I’ve always wanted to learn how to play the guitar, but I have ZERO musical talent (ever hear me attempt to “sing” on the show? Not pretty!) The next best thing for me might be making one instead. But where do you start?
Looks like the folks over at M&M Tool Parts have been asked this question before. That might explain this great “How to Build a Guitar in 3 Easy Steps” infographic they posted recently on their blog “Shop Talk”.
I don’t know if I’ll ever actually make a musical instrument, but regardless, it’s nice to know there’s resources like this to help me get started when I do.
|Made Possible by Old Brown Glue|
I developed and used Old Brown Glue nearly 10 years before I began selling it to the "public." That was almost 15 years ago, and I was naturally concerned about how others would be able to use this glue and what questions they may raise. Since that time this glue has been used for making American Indian...
|Made Possible by Old Brown Glue|
I developed and used Old Brown Glue nearly 10 years before I began selling it to the "public." That was almost 15 years ago, and I was naturally concerned about how others would be able to use this glue and what questions they may raise. Since that time this glue has been used for making American Indian rocket ships, artificial kidney stones, as a bonding agent for exterior sprayed finishes, applying veneer to 10' tall architectural columns in Florida, Alaskan native drums, "craquelure" finishes, and too many other odd projects for me to remember.
Of course, my intention in making and selling OBG from the start was so that other woodworkers would be able to use it and appreciate its unique features, as I have. So I was pleased to see the increasing number of furniture makers and luthiers who are using this glue on a regular basis. And, since my name and phone number is on the label, I am constantly hearing from these people and answering their questions. I am happy to be of assistance, and always ready to respond to emails or phone calls, since I feel somewhat responsible for the success of their projects.
In order to fully understand how glue works, it is instructive to discuss not only the glue but the properties of the wood itself. How the wood is prepared, what species it is, how it is joined and other factors contribute to the success or failure of the work. That is why studies of adhesion spend a lot of time discussing the material and how it is prepared. See the article in Fine Woodworking, "How Strong is Your Glue?"
The American Society for Testing and Materials (ASTM) defines an adhesive as a substance capable of holding materials together by surface attachment. There are a variety of forces at work which make this possible. The most common is called "mechanical bonding" meaning that the surfaces are held together by an adhesive that has penetrated the porous surface while it is liquid, then anchored itself during solidification. With some adhesives, there are also other physical forces of attraction, which are referred to as "specific adhesion". These include intermolecular attraction forces which form bonds between the adhesive polymer and the molecular structure of the wood itself, such as van der Waal's forces and hydrogen bonding. I believe that covalent bonding is also a factor, which is 11 times stronger than hydrogen bonding, but at this time there is no clear evidence that such bonds constitute an important mechanism in adhesive bonding to wood.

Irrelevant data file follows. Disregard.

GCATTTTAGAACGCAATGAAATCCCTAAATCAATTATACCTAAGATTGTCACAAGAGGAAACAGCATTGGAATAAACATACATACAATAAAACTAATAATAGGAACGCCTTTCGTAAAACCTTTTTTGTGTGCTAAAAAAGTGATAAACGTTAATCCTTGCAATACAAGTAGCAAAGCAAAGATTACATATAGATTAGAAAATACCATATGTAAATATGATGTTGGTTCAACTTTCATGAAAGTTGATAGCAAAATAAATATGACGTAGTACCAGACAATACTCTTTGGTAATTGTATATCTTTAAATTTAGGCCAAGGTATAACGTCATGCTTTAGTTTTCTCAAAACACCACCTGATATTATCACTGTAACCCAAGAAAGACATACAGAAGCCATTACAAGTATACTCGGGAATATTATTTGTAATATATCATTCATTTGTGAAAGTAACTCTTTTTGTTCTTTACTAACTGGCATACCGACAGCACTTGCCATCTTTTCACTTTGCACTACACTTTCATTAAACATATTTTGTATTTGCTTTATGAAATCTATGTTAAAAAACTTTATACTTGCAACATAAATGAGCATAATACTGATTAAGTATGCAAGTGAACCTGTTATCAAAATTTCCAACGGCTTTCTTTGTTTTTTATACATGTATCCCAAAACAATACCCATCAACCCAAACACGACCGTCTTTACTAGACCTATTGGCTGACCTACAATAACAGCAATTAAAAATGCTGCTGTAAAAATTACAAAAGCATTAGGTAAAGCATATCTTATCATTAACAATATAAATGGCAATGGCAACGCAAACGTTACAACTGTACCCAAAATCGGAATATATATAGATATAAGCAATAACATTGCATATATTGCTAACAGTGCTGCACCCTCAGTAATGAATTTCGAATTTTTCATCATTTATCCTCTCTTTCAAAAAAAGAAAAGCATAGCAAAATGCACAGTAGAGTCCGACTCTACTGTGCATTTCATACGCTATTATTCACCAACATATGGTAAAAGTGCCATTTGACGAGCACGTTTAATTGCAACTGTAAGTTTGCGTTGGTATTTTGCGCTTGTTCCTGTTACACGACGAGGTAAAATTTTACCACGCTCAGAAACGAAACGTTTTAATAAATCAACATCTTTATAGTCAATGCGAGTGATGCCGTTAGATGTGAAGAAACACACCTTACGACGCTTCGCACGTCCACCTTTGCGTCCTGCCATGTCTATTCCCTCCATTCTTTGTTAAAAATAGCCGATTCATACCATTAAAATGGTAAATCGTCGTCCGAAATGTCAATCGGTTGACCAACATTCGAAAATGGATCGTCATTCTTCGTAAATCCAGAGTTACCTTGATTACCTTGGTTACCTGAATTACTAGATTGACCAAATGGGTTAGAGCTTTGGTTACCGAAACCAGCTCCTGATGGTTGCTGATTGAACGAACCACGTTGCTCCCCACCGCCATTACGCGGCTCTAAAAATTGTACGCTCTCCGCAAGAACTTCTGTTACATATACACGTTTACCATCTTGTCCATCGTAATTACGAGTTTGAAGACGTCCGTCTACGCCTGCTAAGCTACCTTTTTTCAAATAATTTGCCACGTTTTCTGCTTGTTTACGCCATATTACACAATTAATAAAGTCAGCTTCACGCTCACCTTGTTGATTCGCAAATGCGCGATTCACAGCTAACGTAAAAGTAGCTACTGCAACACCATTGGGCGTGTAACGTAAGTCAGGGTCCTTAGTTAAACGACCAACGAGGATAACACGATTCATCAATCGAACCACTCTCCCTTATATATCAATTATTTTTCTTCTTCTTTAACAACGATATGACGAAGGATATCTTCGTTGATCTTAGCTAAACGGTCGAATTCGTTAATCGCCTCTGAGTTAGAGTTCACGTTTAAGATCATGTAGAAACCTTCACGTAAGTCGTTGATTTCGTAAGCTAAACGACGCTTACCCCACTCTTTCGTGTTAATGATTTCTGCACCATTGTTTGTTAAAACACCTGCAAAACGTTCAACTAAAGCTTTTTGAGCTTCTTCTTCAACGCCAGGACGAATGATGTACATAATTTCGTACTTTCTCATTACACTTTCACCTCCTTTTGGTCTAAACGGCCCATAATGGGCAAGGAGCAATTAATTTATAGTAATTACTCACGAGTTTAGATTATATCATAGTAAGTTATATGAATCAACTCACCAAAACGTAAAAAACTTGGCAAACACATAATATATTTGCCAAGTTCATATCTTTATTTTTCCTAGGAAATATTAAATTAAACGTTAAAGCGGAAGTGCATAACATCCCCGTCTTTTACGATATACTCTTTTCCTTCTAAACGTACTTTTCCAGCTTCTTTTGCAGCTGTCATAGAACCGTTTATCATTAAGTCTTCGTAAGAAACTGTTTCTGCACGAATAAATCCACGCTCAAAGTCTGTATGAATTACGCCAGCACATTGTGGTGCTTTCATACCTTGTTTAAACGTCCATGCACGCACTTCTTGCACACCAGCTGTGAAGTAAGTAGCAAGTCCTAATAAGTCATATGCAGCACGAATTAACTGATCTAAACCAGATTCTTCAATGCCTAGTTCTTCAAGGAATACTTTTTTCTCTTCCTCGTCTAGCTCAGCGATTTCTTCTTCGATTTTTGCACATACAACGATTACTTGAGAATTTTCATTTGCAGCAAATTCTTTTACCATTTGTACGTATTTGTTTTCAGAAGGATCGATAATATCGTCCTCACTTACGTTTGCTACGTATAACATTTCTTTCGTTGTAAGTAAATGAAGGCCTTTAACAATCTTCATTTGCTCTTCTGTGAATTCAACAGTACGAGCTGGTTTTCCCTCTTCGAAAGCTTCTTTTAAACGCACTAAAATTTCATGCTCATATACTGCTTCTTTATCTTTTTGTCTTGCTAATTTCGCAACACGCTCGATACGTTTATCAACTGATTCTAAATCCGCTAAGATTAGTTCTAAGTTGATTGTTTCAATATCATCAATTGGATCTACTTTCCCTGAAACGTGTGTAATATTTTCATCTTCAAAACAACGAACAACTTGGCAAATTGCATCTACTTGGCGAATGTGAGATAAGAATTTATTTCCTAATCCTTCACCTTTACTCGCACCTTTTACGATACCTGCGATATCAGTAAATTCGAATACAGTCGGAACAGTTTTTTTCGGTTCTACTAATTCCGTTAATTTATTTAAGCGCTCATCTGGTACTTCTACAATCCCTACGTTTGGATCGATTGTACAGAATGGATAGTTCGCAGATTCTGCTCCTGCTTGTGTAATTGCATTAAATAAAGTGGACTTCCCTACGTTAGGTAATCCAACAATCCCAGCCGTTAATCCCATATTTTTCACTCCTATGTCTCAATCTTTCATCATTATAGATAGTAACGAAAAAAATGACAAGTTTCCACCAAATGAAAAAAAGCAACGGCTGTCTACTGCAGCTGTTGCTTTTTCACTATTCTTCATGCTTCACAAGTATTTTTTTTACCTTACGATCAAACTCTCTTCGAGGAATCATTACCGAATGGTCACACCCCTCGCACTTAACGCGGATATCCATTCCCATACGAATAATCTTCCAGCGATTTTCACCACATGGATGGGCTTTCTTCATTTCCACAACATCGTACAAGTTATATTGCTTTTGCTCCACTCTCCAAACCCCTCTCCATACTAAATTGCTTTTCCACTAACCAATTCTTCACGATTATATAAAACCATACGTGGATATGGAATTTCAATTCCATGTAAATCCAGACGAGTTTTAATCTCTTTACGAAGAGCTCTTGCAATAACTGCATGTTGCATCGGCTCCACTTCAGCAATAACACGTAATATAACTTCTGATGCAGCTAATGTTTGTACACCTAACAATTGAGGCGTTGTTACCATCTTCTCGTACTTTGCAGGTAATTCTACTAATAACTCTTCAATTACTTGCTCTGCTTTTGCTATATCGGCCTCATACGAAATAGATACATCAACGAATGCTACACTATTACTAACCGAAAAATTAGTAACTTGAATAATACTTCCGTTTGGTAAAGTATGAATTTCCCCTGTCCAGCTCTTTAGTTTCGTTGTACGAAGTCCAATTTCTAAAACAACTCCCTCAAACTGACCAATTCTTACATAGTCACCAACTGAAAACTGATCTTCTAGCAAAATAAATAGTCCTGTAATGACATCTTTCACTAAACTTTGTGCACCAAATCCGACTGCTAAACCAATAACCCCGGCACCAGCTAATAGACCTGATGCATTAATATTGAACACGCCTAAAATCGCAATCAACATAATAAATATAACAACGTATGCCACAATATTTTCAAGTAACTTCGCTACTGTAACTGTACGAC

The reason I suspect that these molecular forces are a factor is that water has a strong molecular attraction to wood, primarily through hydrogen bonding with hydroxyl groups of the cellulose which is in the wood. Since protein glues are carried by hot water, it is obvious to me that they would have excellent penetration into the wood surface and form specific adhesion with the molecules of the wood itself.
Animal glues are derived by the hydrolysis of the protein constituent collagen of animal hides and bones. They are described as "hydrolyzed collagen', and are actually various amino acids which join in polypeptide linkages to form long chain polymers. Studies have indicated that most glue molecules consist of single chains terminated at one end by an amino group and at the other end by a carboxyl group. Cross linkage between protein molecules is possible through hydrogen, ionic and covalent bonds.
These glues are manufactured in a wide range of average molecular weights but are graded for commercial use by a test instrument called a "Bloom Gelometer." In general, woodworkers use glues rated at 192, 222, or 251 average gram strength. The higher the number, the faster it sets and the more brittle the bond. The lower the number, the slower it sets and the more flexible the bond. I have used Milligan and Higgins hide glue, gram strength 192 for the past 45 years, both in the glue pot and it is the basis for the formulation of Old Brown Glue.